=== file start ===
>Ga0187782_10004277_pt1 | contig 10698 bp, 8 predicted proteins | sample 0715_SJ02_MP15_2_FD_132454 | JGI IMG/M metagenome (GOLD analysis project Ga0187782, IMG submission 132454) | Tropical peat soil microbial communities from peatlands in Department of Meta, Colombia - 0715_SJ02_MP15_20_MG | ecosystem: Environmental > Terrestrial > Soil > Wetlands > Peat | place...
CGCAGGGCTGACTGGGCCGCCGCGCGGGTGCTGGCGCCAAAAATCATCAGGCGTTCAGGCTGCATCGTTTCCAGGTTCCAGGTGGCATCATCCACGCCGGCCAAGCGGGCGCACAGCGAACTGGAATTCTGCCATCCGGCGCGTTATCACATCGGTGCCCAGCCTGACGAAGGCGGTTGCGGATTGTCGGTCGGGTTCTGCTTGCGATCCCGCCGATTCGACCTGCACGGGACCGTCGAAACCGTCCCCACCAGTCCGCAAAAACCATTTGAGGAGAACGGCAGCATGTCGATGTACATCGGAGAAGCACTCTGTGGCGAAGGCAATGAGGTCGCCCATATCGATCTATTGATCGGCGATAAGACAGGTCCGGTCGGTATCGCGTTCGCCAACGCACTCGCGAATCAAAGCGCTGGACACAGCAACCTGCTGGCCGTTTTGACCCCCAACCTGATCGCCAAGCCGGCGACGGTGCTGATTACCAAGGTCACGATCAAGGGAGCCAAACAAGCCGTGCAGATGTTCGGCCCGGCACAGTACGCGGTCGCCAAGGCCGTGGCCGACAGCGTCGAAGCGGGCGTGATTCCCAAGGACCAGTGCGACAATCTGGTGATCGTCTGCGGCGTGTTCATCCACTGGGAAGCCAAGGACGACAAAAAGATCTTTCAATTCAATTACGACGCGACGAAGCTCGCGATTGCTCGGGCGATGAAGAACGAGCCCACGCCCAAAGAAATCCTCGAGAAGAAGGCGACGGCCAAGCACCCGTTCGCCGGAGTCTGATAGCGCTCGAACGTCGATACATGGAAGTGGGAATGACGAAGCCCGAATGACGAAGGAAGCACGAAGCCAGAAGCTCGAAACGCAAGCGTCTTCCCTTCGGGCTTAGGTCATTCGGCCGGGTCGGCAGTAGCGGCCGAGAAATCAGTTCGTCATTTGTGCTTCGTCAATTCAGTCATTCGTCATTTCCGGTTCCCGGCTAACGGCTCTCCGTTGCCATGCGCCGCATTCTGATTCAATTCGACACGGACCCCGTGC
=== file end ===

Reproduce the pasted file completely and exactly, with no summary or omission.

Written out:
>Ga0187782_10004277_pt1 | contig 10698 bp, 8 predicted proteins | sample 0715_SJ02_MP15_2_FD_132454 | JGI IMG/M metagenome (GOLD analysis project Ga0187782, IMG submission 132454) | Tropical peat soil microbial communities from peatlands in Department of Meta, Colombia - 0715_SJ02_MP15_20_MG | ecosystem: Environmental > Terrestrial > Soil > Wetlands > Peat | place...
CGCAGGGCTGACTGGGCCGCCGCGCGGGTGCTGGCGCCAAAAATCATCAGGCGTTCAGGCTGCATCGTTTCCAGGTTCCAGGTGGCATCATCCACGCCGGCCAAGCGGGCGCACAGCGAACTGGAATTCTGCCATCCGGCGCGTTATCACATCGGTGCCCAGCCTGACGAAGGCGGTTGCGGATTGTCGGTCGGGTTCTGCTTGCGATCCCGCCGATTCGACCTGCACGGGACCGTCGAAACCGTCCCCACCAGTCCGCAAAAACCATTTGAGGAGAACGGCAGCATGTCGATGTACATCGGAGAAGCACTCTGTGGCGAAGGCAATGAGGTCGCCCATATCGATCTATTGATCGGCGATAAGACAGGTCCGGTCGGTATCGCGTTCGCCAACGCACTCGCGAATCAAAGCGCTGGACACAGCAACCTGCTGGCCGTTTTGACCCCCAACCTGATCGCCAAGCCGGCGACGGTGCTGATTACCAAGGTCACGATCAAGGGAGCCAAACAAGCCGTGCAGATGTTCGGCCCGGCACAGTACGCGGTCGCCAAGGCCGTGGCCGACAGCGTCGAAGCGGGCGTGATTCCCAAGGACCAGTGCGACAATCTGGTGATCGTCTGCGGCGTGTTCATCCACTGGGAAGCCAAGGACGACAAAAAGATCTTTCAATTCAATTACGACGCGACGAAGCTCGCGATTGCTCGGGCGATGAAGAACGAGCCCACGCCCAAAGAAATCCTCGAGAAGAAGGCGACGGCCAAGCACCCGTTCGCCGGAGTCTGATAGCGCTCGAACGTCGATACATGGAAGTGGGAATGACGAAGCCCGAATGACGAAGGAAGCACGAAGCCAGAAGCTCGAAACGCAAGCGTCTTCCCTTCGGGCTTAGGTCATTCGGCCGGGTCGGCAGTAGCGGCCGAGAAATCAGTTCGTCATTTGTGCTTCGTCAATTCAGTCATTCGTCATTTCCGGTTCCCGGCTAACGGCTCTCCGTTGCCATGCGCCGCATTCTGATTCAATTCGACACGGACCCCGTGC